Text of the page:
The bit about how it's silly Eder can die because it's Eder's pipe on the loading screen is just putting priorities head-to-arse backwards. 

 

Some people also like to let companions die permanently and roleplay that. They might want to ironman in a variety of ways. They might want to fight a battle knowing that there is a risk of death and thus a meaningful challenge, even if ultimately you can reload your way out of it. Removing death lets down a lot of different players with a lot of different playstyles, and it doesn't really "make sense", either.

 

For the more specific issue of whether injuries should cause death, I'm ambivalent. i'd agree that the most important thing is making injuries themselves debilitating that they matter even without a death counter; after that players can choose whether they're the kind of person who reload/rest after every single injury, or they soldier on and see how bad it can get, etc.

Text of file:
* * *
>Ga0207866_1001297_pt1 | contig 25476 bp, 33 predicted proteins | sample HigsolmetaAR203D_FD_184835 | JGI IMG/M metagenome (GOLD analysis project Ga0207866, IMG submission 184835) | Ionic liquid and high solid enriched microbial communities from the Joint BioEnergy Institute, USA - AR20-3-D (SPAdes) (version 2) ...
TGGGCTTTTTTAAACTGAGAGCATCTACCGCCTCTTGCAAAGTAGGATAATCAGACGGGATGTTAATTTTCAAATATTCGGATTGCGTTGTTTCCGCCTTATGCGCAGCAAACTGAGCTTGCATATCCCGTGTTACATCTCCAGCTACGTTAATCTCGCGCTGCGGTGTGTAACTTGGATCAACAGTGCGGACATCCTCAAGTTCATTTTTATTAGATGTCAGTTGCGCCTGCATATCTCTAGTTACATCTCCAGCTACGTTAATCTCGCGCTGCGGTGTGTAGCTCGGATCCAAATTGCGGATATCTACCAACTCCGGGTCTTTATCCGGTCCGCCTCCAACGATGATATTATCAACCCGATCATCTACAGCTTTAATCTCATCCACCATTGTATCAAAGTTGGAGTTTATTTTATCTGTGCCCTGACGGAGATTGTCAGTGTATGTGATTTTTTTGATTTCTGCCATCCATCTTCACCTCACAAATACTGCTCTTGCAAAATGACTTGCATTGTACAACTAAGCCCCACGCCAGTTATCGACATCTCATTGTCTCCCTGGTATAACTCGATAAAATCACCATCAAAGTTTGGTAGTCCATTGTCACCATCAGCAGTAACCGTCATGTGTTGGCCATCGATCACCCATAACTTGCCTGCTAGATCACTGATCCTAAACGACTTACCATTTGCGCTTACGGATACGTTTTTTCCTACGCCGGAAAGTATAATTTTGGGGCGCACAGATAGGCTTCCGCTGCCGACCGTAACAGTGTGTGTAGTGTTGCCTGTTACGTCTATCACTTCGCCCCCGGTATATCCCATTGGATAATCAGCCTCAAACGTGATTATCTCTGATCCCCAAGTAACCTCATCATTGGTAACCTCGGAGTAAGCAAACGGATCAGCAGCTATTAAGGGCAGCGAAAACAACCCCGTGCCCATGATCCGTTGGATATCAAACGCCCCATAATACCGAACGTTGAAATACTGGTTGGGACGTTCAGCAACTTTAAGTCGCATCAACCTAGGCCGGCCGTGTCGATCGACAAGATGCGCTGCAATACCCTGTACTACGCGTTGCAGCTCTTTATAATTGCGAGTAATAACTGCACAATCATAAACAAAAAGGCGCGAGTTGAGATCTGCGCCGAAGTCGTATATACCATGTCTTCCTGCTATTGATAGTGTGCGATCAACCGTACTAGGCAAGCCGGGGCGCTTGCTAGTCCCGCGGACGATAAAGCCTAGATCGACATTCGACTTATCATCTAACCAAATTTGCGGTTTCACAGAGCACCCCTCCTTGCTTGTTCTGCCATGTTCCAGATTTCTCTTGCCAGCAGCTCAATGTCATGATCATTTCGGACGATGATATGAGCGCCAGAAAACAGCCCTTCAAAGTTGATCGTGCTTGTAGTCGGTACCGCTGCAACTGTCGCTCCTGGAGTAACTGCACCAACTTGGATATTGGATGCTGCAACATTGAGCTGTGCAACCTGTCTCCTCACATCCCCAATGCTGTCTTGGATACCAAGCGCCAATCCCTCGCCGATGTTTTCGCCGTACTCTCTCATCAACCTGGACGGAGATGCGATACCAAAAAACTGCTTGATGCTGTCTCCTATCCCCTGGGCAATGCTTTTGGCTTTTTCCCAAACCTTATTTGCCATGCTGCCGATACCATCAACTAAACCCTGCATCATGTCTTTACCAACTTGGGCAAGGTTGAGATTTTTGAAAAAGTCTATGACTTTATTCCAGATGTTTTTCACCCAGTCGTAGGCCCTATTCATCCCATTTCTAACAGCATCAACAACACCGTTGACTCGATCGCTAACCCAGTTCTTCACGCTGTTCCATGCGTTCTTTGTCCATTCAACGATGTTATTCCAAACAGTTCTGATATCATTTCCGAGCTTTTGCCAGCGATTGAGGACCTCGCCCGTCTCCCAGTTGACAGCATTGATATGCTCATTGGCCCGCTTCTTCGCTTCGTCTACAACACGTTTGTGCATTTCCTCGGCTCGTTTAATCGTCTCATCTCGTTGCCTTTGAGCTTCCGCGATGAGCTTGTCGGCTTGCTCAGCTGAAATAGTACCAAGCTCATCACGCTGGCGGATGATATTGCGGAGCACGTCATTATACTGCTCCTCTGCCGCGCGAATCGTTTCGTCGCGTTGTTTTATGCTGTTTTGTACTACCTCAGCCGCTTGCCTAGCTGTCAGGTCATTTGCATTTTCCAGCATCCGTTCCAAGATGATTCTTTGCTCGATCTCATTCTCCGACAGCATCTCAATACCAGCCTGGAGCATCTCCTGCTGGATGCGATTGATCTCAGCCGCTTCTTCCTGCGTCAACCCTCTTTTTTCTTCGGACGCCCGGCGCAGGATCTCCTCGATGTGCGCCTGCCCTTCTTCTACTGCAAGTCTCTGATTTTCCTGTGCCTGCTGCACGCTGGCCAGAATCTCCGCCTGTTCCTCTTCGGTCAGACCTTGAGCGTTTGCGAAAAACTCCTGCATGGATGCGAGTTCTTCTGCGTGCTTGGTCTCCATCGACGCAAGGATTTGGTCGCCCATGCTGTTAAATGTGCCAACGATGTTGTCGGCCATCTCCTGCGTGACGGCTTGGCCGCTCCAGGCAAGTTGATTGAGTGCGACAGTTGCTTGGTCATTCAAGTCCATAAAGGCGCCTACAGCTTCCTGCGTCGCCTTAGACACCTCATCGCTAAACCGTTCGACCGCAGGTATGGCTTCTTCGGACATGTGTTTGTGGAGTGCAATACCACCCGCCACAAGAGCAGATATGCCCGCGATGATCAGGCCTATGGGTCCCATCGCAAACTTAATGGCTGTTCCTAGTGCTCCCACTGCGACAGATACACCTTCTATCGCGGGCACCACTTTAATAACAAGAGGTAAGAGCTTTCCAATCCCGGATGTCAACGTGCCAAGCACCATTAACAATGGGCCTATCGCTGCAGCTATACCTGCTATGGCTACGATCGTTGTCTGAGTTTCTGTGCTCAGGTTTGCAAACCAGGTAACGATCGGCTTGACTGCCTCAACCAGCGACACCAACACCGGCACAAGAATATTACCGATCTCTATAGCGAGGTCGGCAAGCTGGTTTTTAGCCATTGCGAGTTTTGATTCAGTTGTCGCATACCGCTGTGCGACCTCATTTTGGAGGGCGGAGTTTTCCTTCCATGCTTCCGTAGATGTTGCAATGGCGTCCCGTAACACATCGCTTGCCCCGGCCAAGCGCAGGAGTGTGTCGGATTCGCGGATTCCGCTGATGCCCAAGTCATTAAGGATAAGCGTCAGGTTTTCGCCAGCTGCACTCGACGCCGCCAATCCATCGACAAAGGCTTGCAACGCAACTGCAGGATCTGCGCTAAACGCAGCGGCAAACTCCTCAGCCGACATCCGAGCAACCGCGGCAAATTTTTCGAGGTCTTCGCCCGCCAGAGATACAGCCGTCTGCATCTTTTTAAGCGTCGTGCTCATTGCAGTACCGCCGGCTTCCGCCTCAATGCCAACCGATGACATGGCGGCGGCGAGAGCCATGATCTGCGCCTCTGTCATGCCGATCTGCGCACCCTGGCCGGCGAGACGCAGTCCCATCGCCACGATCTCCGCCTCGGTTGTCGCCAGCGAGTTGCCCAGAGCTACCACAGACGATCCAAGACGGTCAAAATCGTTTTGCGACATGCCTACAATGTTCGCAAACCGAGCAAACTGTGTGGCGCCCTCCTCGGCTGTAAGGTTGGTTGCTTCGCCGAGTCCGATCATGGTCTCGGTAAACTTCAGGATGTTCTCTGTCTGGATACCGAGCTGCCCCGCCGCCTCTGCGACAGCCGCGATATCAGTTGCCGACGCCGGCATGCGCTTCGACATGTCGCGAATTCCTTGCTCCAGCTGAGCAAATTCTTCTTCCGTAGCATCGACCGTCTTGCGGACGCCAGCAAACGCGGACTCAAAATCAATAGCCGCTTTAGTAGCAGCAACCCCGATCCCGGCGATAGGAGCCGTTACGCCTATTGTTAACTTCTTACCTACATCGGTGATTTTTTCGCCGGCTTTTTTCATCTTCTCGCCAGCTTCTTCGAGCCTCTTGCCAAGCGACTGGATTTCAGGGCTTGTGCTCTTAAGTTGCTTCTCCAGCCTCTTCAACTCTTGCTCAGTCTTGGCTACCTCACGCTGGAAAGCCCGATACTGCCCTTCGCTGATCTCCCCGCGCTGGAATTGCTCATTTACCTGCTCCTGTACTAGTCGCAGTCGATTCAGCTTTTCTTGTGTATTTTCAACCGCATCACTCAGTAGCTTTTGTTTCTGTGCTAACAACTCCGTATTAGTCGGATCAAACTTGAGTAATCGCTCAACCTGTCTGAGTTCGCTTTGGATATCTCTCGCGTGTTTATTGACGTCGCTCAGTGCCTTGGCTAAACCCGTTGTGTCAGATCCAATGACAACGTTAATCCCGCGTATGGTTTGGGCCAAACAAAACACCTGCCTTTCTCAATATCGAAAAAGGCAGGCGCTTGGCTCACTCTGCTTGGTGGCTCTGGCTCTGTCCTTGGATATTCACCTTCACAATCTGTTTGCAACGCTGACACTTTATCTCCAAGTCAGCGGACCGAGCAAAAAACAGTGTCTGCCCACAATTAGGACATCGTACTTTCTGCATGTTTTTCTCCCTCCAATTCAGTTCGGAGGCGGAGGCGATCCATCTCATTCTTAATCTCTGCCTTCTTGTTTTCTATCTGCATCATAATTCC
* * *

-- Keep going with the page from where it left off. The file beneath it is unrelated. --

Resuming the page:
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That's the thing that makes you try and avoid death though, the possibility of having to reload. Punishment for failure is time spent in vain. That's how it's always been in video games.

 

 

 

 

 

 

Wouldn't it be more meaningful if there were an in-game challenge to meet instead of just a reload? "Eder has been knocked out, now you have to get him back to an Inn to recuperate" type thing? Generally speaking, penalties that function in-game are more engaging than ones that kick you out of the game and force a reload. This isn't an arcade; there's no need to force players to insert more quarters.

 

 

That said, yeah, Ironman etc. is a valid argument for including character death, but that's easily handled with a checkbox.

Edited by Dr. Hieronymous Alloy
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Wait, what? Remove death? From a game where everyone is trying to kill eachother?

 

Permanent character death *SUCKS*.

 

No.

 

Yes.

 

Wow, look. We accomplished so much.